Ciaran Flannery NGT

Originally published on Fri October 4, 2013 4:35 pm

Snake handlers dwell at the edge of the spiritual frontier — a community of people who are willing to die for their faith three times a week in church. Members of the Pentecostal Holiness Church take up venomous serpents to prove their faith in God. The practice is still widespread in Appalachia, though mostly hidden.

Pastor Jamie Coots warns about the scent in the snake room behind his house in Middlesboro, Ky.

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Shots - Health News
4:04 pm
Fri October 4, 2013

Want To Read Others' Thoughts? Try Reading Literary Fiction

Would time spent with Anton Chekov, famed for his subtle, flawed characters, make you a better judge of human nature?
Hulton Archive Getty Images

Originally published on Thu October 10, 2013 8:33 am

Your ability to "read" the thoughts and feelings of others could be affected by the kind of fiction you read.

That's the conclusion of a study in the journal Science that gave tests of social perception to people who were randomly assigned to read excerpts from literary fiction, popular fiction or nonfiction.

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All Tech Considered
4:04 pm
Fri October 4, 2013

New E-Book Lending Service Aims To Be Netflix For Books

iStockphoto.com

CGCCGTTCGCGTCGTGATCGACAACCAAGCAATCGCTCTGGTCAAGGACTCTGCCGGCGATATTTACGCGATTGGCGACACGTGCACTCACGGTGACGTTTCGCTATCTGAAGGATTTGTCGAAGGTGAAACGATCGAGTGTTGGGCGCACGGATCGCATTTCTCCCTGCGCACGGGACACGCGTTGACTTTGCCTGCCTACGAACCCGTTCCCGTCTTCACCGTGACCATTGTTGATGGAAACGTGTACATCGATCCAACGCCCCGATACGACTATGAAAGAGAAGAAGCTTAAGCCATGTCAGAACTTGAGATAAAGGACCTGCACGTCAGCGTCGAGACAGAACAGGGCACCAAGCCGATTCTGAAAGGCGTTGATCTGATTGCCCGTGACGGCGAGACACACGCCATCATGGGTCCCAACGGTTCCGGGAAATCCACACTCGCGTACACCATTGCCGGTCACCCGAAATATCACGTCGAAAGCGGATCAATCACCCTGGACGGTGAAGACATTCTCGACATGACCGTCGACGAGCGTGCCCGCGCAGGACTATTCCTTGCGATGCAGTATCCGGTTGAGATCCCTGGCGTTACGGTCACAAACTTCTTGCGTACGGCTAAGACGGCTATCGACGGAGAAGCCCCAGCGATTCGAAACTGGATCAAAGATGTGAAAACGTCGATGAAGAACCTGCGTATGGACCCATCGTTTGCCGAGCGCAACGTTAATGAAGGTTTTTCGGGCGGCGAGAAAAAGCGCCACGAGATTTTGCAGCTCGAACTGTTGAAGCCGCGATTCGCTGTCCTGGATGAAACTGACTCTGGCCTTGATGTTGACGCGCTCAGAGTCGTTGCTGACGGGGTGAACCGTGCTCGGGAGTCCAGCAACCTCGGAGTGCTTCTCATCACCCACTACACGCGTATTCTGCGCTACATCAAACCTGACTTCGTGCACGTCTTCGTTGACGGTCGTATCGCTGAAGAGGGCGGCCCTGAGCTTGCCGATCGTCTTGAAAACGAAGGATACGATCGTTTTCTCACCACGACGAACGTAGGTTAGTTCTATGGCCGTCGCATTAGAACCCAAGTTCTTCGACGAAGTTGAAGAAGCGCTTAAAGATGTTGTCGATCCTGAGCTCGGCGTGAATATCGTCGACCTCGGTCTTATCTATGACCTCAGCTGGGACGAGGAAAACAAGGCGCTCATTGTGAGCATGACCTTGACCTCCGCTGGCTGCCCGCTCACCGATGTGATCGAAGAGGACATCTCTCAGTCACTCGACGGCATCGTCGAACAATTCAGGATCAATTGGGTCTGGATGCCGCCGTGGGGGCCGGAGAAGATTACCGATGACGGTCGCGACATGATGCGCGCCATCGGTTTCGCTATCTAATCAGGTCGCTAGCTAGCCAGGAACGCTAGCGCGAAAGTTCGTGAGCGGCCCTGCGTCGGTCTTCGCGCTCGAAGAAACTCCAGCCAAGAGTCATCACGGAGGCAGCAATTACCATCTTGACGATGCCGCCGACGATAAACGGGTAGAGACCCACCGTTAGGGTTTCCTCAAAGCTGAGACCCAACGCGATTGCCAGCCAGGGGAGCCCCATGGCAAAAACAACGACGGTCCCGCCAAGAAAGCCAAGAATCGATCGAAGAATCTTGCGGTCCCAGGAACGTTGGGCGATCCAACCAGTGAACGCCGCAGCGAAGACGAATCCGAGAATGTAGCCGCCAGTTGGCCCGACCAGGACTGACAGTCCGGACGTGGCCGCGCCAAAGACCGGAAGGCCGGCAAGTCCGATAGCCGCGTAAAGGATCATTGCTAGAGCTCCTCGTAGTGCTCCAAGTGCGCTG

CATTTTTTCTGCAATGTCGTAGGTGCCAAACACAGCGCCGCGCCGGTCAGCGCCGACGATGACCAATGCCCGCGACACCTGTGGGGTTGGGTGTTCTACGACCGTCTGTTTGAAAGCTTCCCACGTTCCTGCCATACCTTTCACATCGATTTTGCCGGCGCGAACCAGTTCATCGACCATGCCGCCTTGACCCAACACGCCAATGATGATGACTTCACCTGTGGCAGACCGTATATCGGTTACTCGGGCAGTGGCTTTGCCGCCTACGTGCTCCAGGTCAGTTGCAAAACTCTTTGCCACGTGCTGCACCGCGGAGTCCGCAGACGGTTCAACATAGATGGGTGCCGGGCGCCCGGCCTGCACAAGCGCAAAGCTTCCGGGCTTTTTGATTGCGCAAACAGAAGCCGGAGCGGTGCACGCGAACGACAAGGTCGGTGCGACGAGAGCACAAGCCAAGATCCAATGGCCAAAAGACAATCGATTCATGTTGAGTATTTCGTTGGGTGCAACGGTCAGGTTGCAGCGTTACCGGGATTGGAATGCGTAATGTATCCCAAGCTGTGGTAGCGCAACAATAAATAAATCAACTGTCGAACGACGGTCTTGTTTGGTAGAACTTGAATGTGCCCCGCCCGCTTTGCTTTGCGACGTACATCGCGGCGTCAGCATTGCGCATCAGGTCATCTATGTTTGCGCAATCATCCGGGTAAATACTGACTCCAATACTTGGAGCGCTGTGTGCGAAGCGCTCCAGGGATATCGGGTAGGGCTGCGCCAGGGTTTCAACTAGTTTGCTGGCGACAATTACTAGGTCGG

Originally published on Fri October 4, 2013 4:24 pm

Movie lovers have Netflix, music lovers have Spotify — and book lovers (whether they read literary fiction or best-selling potboilers) now have Scribd. The document sharing website has been around since 2007, but this week it launched a subscription service for e-book lending.

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Movie Interviews
1:55 pm
Fri October 4, 2013

Sandra Bullock, Boxed In On The Set Of 'Gravity'

Many of the special effects in the action-adventure film Gravity were generated by computers — but star Sandra Bullock also had to put in a good deal of work, with choreographed movements simulating weightlessness.
Warner Bros.

Originally published on Fri October 4, 2013 4:24 pm

The eye-popping new movie Gravity will make you very grateful you're planted on terra firma. It's a thriller directed by Alfonso Cuaron, in which shuttle astronauts on a spacewalk are stranded after a collision with a vast cloud of space debris.

And one of those astronauts — played by Sandra Bullock — is left on her own, hundreds of miles above Earth. She's running out of oxygen and tumbling untethered through the void of space.

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Movie Reviews
12:58 pm
Fri October 4, 2013

Houston, We Have A Space Flick: A Sentimental Mission In Zero 'Gravity'

In Alfonso Cuaron's Gravity, Sandra Bullock plays Ryan Stone, an astronaut careening through space after an accident.
Warner Bros.

Originally published on Fri October 4, 2013 1:51 pm